started this petition to
U.S. Fisheries & Wildlife Service Ivory Crush Design Challenge
one person for every elephant LOST to
poaching just last year.
Using the crushed ivory to raise public awareness is as ill informed as whaling for research and offers as much educational output as Orcas in tanks at Sea World. We need to recognize when we have been led astray, and instead of trying to save face and be infallible, admit to our mistakes and overcome them with informed and inclusive solutions
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The Ivory Crush Design Challenge, although well-intentioned, results in moral, ethical, and spiritual ambiguity and even in terms of policy and awareness, the message this strategy sends is inconsistent with our end goal to save elephants. It alludes to an "us" versus "them" paradigm- we can use ivory, but they can't, we can use it this way, but they can't use it that way. This hypocrisy sets up enough ambiguity to seed a loophole for opportunists to exploit.
Would you be comfortable with orbiting a design challenge
around the remains of human victims from any mass murder or act of genocide?
certainly am an advocate for the tireless conservation efforts initiated by the
US Fisheries and Wildlife Service; they do a lot of incredible work, and
without their support a majority of non-profits and field endeavors would not
have the infrastructure or funding to make a difference. It was an honor they
invited me to the Denver Crush in partnership with IFAW, and I was so proud of
their strong stand against Ivory. The Denver Crush set a strong precedent for
other countries to follow suit and crush their stockpiles, so in no way do I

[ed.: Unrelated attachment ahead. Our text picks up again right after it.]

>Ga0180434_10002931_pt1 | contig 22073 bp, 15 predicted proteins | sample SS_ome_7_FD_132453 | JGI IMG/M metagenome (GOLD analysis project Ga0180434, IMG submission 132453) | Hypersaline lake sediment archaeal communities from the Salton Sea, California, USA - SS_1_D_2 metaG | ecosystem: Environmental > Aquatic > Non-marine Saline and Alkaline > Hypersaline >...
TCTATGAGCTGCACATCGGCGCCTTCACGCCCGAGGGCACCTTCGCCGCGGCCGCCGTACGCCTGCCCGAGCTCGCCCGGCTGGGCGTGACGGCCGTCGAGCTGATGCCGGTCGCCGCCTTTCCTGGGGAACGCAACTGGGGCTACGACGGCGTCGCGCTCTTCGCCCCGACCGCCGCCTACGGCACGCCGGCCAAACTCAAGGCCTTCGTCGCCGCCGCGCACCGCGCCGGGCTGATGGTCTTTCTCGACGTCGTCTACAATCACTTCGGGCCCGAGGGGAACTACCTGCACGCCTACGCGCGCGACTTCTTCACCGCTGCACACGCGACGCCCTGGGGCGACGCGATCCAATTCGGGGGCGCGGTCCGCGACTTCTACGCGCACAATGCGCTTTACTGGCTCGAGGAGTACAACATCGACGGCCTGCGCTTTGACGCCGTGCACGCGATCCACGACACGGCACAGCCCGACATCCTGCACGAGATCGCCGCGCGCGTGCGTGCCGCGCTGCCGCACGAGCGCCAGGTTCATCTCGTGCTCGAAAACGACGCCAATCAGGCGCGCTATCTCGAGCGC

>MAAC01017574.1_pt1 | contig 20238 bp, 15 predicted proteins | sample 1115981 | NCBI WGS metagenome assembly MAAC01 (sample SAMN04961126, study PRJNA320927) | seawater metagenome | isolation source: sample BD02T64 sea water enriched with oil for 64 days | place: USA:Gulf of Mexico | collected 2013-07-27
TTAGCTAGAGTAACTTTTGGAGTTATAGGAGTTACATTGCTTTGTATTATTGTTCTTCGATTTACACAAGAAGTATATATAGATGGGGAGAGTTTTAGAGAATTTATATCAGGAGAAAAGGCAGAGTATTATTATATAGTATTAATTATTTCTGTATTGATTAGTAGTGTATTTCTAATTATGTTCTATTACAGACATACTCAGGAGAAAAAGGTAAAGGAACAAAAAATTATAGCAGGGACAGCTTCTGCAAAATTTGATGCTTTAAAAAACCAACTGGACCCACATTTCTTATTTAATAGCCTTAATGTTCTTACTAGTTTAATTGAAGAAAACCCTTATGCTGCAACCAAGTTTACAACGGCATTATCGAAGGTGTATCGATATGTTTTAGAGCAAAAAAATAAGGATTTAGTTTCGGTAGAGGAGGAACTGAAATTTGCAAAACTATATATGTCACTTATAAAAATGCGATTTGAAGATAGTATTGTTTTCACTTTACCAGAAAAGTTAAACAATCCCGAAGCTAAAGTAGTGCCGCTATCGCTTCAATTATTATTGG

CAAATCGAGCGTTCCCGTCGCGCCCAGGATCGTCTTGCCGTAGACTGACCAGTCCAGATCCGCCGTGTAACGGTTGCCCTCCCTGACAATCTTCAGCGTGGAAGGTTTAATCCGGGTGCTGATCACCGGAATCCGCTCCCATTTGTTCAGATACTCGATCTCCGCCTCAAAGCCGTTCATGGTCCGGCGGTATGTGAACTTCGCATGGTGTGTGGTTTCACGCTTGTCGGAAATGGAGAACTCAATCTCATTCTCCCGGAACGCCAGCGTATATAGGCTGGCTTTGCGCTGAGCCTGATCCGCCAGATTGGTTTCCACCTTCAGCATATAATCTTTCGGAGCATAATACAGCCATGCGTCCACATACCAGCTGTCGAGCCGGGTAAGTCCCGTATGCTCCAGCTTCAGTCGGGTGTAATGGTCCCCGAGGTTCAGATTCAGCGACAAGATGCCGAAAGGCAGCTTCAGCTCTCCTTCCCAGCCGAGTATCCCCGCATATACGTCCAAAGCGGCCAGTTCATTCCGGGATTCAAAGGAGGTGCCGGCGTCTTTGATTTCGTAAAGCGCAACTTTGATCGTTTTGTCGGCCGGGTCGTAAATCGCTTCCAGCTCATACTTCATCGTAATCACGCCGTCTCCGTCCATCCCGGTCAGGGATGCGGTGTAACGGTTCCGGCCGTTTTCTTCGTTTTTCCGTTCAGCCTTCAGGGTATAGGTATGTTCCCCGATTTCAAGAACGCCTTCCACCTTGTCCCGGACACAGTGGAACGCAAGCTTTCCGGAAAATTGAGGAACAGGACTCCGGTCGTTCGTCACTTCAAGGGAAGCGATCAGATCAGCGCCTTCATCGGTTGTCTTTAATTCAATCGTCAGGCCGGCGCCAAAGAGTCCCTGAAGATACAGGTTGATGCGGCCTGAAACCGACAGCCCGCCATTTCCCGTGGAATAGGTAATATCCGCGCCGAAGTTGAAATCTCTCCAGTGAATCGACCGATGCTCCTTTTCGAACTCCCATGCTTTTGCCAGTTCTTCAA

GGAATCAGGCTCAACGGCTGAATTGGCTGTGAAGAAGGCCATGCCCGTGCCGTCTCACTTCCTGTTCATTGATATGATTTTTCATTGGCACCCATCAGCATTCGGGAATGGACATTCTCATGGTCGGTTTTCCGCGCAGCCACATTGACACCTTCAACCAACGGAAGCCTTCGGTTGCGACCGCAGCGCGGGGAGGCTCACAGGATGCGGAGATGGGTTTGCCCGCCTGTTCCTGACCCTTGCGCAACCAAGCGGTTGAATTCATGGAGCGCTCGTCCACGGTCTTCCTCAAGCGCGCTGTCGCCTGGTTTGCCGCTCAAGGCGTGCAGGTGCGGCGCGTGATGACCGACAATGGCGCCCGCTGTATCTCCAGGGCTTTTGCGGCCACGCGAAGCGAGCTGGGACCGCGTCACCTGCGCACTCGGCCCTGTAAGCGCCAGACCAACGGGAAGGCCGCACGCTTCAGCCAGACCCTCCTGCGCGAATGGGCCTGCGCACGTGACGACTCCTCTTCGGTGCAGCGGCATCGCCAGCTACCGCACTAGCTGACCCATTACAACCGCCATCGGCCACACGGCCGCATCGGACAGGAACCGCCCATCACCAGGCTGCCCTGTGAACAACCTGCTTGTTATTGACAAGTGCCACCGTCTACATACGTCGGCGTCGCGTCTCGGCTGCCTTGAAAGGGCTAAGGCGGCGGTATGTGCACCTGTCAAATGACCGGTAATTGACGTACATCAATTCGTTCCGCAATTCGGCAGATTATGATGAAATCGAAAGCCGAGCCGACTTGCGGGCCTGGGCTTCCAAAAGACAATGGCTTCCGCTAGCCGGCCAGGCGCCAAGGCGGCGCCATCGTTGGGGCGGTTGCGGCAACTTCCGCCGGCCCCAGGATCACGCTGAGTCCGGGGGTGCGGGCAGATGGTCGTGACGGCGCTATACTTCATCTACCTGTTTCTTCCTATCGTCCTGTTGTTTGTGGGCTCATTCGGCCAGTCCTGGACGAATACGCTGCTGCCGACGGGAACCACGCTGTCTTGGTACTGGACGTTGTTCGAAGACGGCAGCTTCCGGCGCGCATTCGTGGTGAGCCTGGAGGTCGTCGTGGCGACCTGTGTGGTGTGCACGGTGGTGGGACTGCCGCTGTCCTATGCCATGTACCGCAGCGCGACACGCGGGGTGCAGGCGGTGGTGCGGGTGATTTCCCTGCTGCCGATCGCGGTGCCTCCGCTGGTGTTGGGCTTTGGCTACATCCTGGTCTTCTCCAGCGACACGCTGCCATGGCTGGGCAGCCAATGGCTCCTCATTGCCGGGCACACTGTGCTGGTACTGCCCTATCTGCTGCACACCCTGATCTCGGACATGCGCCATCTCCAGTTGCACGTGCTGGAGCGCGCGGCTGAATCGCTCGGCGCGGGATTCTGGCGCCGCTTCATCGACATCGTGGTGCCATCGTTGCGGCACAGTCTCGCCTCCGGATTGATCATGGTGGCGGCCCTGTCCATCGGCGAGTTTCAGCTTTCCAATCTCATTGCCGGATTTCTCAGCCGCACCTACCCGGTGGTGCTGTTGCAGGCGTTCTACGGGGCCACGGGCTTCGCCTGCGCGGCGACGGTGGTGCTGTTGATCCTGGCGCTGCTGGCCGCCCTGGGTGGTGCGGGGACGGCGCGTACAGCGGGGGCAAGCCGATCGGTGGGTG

mean any offence to my friends at the USFWS or discredit any of their ongoing
It is only in regards to the Ivory Crush Design Challenge that I
differ in my stance, for no matter the position assumed by the USFWS, the means do not justify the end. SAY NO TO IVORY. SAY NO TO EVERY USE OF IVORY.
Besides giving the crushed ivory new value, which is a
slippery slope, it is thoroughly disrespectful toward the murdered elephants. It
is my sincere hope, my friends at USFWS and AZA (American Zoos and Aquariums)
recognize this, and come together with me and all the people who have signed
this petition to ensure a truly informed wild future for elephants everywhere.
The minute ivory stops being tusks on a live
elephant, and falls into the hands of humanity, either commercially or
as confiscated contraband, it begins to evoke a culture that values and
chooses death over life. Any use of illicit contraband is ignorant and
going to result in other uses of the contraband in other parts of the
world. We cannot control how other nations address this issue, we can
however control what we do with the crushed stockpile here. Cremate it.
Ashes to ashes dust to dust.
I firmly believe that the
ivory should be cremated.
Here's why -- First of all,
mourn their dead
, and living members of a herd recognize the scent of
the remains of poached relatives even 50 years later, from several feet
away, when worn as a
hand-me-down vintage bracelet by a woman having supper in the Kenyan
bush. Secondly, no
matter how hard we try,
we can never turn merciless murder into anything
insightful or evocative,
it is just far too entrenched in bloodshed to
deemed educational. Art can be subjective, but the death
of 35,000 elephants each year cannot be taken subjectively. Most
incinerating it, and allowing the crushed material to be cast into a
or work of any sort will only
create another loophole for other
Instead of disclosing stockpiles, they can claim the entire
was used to create a visual statement piece that allegedly educates and
describes the horrors of the trade, all the while leaking shards back
into the black market. It creates a disastrous
for tusks worldwide
. We cannot control how other countries
and existing buyers will interpret this Challenge, we can only control
how we dispose
remains. Why bother crushing the stockpile, if we are not going to